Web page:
Encinitas Skate Plaza looks like a parody of Southern California. It's the kind of place where a boombox is always playing early 2000s Offspring singles, where shirtless dads are forever weaving through crowds of shirtless teens, and where, at any given moment, a helmeted eight-year-old stands on the brink and prepares, for the first time, to drop herself down the cement walls of a never-functional pool that's twice as deep as she is tall.
Poods, as locals refer to the park, is a 13,000-square-foot slab of grey and orange concrete planes and waves and ledges, pierced by flatbars and stairways to nowhere, and surrounded by a parking lot, a soccer field, and a few palm trees that don't provide any shade. Show up most days around noon and there's a decent chance you'll notice one skateboarder, Jagger Eaton, standing out slightly from the rest. It's not that he's doing bigger tricks, necessarily, nor anything especially complicated. And it's not that he literally stands out—he just hit 5'7''.
There's just something almost effortless about the way he cruises around the park. There's an ease in the way he pops his board out of a ramp, the smile as he bails, the pat on the back he gives to check on the well-being of whoever he just slammed into at the bottom of an eight-stair rail. When Jagger does a run of tricks through the park, other skaters stop whatever they're doing, watch, and ask their friends if they saw that.
Though he still has to, as he puts it, "finesse" his way into R-rated movies, Jagger has already taken the top spot at many of the major contests open to amateur skateboarders; this year alone he's won the Phx Am and two gold medals at the X Games, in Amateur Street and Amateur Park. But as the website Quartersnacks often notes, we're in the "everyone is good" era of skateboarding: "Anyone (well, anyone who's good) can nollie flip a fourteen-stair nowadays or switch crook a gnarly rail, but it will be the behind the scenes videos that help us decide where our allegiances with various athletes stand." Jagger might have more contest wins, but there are dozens of other kids who are just as eager to make a name for themselves, who can do (most of) the same tricks and who would like to go pro in his place. For now what really separates Jagger from other 16-year-old skate phenoms—and, presumably, the reason VICE Sports sent me to San Diego to talk to him—is that he is also a TV star.
Jagger Eaton's Mega Life was a Rob Dyrdek-produced reality show that premiered on Nickelodeon late last year. During the show's 20 episodes, Jagger, family, and friends travel around the country partaking in "mega" adventures—outdoor activities like shark diving, jousting, heli-boarding, and playing beach volleyball with the U.S. women's beach volleyball team. The show gets its name from the mega ramp (also the subject of episode 17), an approximately 60-foot skate jump that Jagger has been riding since he was a child. It was on this ramp, when he was 11, that he captured his first major headlines by becoming the youngest-ever X Games competitor. While even Jagger will admit that there are times when he cringes to hear his younger voice—"I'm like, how do people even watch these videos?"—the show is more entertaining than you'd expect a Nickelodeon reality show to be. He possesses a boundless enthusiasm—evident in the way he uses G-rated swears like "gosh" and "heck" to intensify the "unreal"-ness of an activity—that makes me wish I could recapture that pre-cynical YA worldview wherein it's possible to be passionate about things like ziplining.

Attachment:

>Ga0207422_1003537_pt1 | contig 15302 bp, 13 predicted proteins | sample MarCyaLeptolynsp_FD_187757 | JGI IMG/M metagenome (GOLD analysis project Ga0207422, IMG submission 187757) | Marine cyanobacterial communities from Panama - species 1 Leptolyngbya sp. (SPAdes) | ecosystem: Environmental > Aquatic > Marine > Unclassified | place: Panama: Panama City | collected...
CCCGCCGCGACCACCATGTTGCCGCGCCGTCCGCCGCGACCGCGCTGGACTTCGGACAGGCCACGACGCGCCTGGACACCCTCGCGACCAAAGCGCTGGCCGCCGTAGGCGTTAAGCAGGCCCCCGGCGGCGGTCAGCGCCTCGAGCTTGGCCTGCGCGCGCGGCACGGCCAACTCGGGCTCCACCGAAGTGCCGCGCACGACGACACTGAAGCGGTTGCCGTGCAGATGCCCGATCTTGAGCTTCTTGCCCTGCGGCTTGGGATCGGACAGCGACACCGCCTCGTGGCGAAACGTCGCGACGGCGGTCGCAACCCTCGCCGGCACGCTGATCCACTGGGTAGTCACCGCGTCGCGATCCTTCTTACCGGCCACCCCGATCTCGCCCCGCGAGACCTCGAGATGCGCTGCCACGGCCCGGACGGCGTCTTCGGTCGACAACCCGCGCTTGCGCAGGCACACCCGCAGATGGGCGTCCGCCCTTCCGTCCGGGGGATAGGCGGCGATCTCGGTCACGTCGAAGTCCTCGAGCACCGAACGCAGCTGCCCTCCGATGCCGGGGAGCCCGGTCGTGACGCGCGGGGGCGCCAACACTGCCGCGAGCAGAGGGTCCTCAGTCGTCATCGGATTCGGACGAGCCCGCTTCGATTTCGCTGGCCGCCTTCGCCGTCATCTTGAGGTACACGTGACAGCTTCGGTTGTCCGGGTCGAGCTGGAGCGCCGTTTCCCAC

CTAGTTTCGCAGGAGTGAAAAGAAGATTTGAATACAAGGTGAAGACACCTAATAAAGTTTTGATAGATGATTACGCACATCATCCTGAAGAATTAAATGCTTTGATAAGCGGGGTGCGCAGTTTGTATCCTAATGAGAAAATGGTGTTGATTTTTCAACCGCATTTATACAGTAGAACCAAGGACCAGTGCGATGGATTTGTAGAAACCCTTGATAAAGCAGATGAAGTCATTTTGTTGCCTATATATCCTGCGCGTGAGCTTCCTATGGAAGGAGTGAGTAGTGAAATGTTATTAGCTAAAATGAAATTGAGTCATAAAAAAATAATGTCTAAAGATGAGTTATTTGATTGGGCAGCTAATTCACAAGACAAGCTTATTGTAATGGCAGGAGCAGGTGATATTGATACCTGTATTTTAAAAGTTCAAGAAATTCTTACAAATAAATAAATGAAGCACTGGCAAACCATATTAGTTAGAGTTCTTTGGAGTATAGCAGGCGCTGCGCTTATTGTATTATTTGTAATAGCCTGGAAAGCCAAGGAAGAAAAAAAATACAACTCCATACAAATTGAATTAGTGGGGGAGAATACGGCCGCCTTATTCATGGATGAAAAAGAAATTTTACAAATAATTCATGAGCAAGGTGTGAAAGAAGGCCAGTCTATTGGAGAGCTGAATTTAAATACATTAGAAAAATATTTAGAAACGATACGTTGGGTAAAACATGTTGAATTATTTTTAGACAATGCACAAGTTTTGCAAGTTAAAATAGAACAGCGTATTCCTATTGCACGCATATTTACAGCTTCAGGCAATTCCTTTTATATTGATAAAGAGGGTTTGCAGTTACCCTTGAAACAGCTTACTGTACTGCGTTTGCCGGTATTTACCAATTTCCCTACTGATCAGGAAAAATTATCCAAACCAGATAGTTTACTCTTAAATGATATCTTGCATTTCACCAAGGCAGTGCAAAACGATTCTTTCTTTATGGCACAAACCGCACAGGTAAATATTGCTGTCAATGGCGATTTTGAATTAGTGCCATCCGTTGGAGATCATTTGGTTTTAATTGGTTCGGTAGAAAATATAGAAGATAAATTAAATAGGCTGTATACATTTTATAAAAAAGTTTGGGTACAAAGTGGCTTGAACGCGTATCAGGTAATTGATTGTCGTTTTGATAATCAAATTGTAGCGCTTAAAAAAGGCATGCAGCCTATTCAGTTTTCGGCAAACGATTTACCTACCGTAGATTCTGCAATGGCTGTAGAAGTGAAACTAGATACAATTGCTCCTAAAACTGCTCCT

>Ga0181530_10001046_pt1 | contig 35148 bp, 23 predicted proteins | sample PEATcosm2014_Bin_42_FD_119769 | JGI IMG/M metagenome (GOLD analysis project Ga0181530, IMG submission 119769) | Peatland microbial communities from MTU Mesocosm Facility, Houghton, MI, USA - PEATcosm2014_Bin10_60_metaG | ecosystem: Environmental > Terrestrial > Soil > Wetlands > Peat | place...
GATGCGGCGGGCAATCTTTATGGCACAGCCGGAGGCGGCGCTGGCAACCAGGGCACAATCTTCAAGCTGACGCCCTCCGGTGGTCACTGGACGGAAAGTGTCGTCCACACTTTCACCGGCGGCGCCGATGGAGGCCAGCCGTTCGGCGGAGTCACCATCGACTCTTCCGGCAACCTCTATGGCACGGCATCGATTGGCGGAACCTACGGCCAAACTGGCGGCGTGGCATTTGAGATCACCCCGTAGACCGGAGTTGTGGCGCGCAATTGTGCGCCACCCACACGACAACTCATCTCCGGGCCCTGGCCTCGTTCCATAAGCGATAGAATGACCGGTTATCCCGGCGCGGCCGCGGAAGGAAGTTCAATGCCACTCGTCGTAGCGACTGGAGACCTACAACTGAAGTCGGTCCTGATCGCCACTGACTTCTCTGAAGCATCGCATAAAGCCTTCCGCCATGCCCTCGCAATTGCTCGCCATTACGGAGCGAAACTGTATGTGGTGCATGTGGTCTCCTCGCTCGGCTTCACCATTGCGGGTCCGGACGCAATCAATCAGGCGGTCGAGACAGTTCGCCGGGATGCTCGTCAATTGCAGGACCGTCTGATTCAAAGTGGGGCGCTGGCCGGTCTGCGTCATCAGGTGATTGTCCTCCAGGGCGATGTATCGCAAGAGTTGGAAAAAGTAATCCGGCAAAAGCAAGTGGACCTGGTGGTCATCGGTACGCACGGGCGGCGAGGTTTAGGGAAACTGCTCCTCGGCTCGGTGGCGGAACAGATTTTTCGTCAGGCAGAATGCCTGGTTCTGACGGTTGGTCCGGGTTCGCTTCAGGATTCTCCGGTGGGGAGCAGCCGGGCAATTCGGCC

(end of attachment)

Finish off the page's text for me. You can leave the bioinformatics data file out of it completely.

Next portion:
Since Mega Life ended, Jagger and his brother Jett, 18, have moved from their hometown of Mesa, Arizona, to Encinitas, a suburb in the North County section of San Diego that's been an epicenter of the skateboarding world since the '80s. When I met him at Poods, he was setting up a new board (he goes through one every three or four days, about the same rate as shoes) and eating a plastic cup of Fruity Pebbles. With his sunspots and striped Stussy shirt, he looked like a quintessential California teen—Zonie or not.
"I wouldn't say my life is the typical 16-year-old life," Jagger admits. "I mean I'm living out in Cali by myself. I took my GED so I basically dropped out and graduated. I'm stoked where I'm at." There was a time when having a TV show meant someone was definitely a celebrity, but, thanks to the internet's destruction of what was left of the monoculture, it's easier than ever to be huge in some circles and totally unknown in others. When I ask Jagger if he feels like he's famous, he seems to have a pretty accurate gauge on things. "I get recognized at skateparks and sometimes at, like, grocery stores, but mostly I just focus on what I need to do. I never think of myself like I'm some sort of celebrity. [Having the show] was super cool and I'm stoked to have a following off it, but I don't think I'm famous at all. I hang out with my family and my friends."
When I follow up with a similar, slightly more pointed question—"You're a 16-year-old living a state away from your parents, with 163,000 Instagram followers, many of whom are girls posting emojis about how cute they think you are. You never get into trouble?"—Jagger tells me that, "Me and my brother both have career goals that we want to accomplish. We're not playing heehaw with the fuck-around gang." And, partially because skateboarding has been his entire life since he was five and partially because he tells me he says he spends time listening to self-help audiobooks like Rich Dad, Poor Dad, I believe him. Though, when pressed, he admits to sending the occasional DM. "It's always important to make new friends," he laughs, but adds, "I don't ever let it get to my head. I'm just stoked to have some fans and some people who like me."